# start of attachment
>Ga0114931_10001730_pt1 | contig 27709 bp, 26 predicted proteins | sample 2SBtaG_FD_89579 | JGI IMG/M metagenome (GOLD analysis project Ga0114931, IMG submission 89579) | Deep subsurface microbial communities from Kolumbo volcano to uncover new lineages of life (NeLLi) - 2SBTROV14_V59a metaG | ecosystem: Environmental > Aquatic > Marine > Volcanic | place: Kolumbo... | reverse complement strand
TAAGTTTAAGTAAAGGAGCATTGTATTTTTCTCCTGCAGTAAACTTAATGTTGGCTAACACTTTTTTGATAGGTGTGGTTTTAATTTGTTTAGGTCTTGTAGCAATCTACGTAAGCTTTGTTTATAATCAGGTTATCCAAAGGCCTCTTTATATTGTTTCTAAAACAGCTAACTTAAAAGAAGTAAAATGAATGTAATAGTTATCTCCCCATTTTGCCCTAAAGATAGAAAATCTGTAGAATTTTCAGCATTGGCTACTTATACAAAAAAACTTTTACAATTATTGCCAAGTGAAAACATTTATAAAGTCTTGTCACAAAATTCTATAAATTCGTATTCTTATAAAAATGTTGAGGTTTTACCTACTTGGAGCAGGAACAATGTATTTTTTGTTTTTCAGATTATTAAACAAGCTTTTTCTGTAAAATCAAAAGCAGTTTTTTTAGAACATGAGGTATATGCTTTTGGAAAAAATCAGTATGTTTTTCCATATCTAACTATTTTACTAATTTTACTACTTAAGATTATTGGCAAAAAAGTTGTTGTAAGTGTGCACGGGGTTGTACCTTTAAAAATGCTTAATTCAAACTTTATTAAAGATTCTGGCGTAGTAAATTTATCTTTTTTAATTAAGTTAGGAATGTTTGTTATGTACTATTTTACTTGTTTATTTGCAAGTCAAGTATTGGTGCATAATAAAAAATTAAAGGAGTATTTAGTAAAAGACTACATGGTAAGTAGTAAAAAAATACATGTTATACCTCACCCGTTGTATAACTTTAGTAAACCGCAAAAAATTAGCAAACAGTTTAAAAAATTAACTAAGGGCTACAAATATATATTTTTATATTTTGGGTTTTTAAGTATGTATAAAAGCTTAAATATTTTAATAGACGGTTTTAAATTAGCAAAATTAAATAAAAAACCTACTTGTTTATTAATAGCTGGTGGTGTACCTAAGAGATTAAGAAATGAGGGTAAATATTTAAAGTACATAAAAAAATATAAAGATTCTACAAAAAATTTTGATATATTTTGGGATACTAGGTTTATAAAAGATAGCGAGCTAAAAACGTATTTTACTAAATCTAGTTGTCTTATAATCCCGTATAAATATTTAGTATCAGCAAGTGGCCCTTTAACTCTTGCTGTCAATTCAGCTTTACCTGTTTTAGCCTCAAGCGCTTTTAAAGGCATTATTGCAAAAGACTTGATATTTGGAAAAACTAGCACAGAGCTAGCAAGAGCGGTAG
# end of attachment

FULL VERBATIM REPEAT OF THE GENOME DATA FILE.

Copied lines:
>Ga0114931_10001730_pt1 | contig 27709 bp, 26 predicted proteins | sample 2SBtaG_FD_89579 | JGI IMG/M metagenome (GOLD analysis project Ga0114931, IMG submission 89579) | Deep subsurface microbial communities from Kolumbo volcano to uncover new lineages of life (NeLLi) - 2SBTROV14_V59a metaG | ecosystem: Environmental > Aquatic > Marine > Volcanic | place: Kolumbo... | reverse complement strand
TAAGTTTAAGTAAAGGAGCATTGTATTTTTCTCCTGCAGTAAACTTAATGTTGGCTAACACTTTTTTGATAGGTGTGGTTTTAATTTGTTTAGGTCTTGTAGCAATCTACGTAAGCTTTGTTTATAATCAGGTTATCCAAAGGCCTCTTTATATTGTTTCTAAAACAGCTAACTTAAAAGAAGTAAAATGAATGTAATAGTTATCTCCCCATTTTGCCCTAAAGATAGAAAATCTGTAGAATTTTCAGCATTGGCTACTTATACAAAAAAACTTTTACAATTATTGCCAAGTGAAAACATTTATAAAGTCTTGTCACAAAATTCTATAAATTCGTATTCTTATAAAAATGTTGAGGTTTTACCTACTTGGAGCAGGAACAATGTATTTTTTGTTTTTCAGATTATTAAACAAGCTTTTTCTGTAAAATCAAAAGCAGTTTTTTTAGAACATGAGGTATATGCTTTTGGAAAAAATCAGTATGTTTTTCCATATCTAACTATTTTACTAATTTTACTACTTAAGATTATTGGCAAAAAAGTTGTTGTAAGTGTGCACGGGGTTGTACCTTTAAAAATGCTTAATTCAAACTTTATTAAAGATTCTGGCGTAGTAAATTTATCTTTTTTAATTAAGTTAGGAATGTTTGTTATGTACTATTTTACTTGTTTATTTGCAAGTCAAGTATTGGTGCATAATAAAAAATTAAAGGAGTATTTAGTAAAAGACTACATGGTAAGTAGTAAAAAAATACATGTTATACCTCACCCGTTGTATAACTTTAGTAAACCGCAAAAAATTAGCAAACAGTTTAAAAAATTAACTAAGGGCTACAAATATATATTTTTATATTTTGGGTTTTTAAGTATGTATAAAAGCTTAAATATTTTAATAGACGGTTTTAAATTAGCAAAATTAAATAAAAAACCTACTTGTTTATTAATAGCTGGTGGTGTACCTAAGAGATTAAGAAATGAGGGTAAATATTTAAAGTACATAAAAAAATATAAAGATTCTACAAAAAATTTTGATATATTTTGGGATACTAGGTTTATAAAAGATAGCGAGCTAAAAACGTATTTTACTAAATCTAGTTGTCTTATAATCCCGTATAAATATTTAGTATCAGCAAGTGGCCCTTTAACTCTTGCTGTCAATTCAGCTTTACCTGTTTTAGCCTCAAGCGCTTTTAAAGGCATTATTGCAAAAGACTTGATATTTGGAAAAACTAGCACAGAGCTAGCAAGAGCGGTAG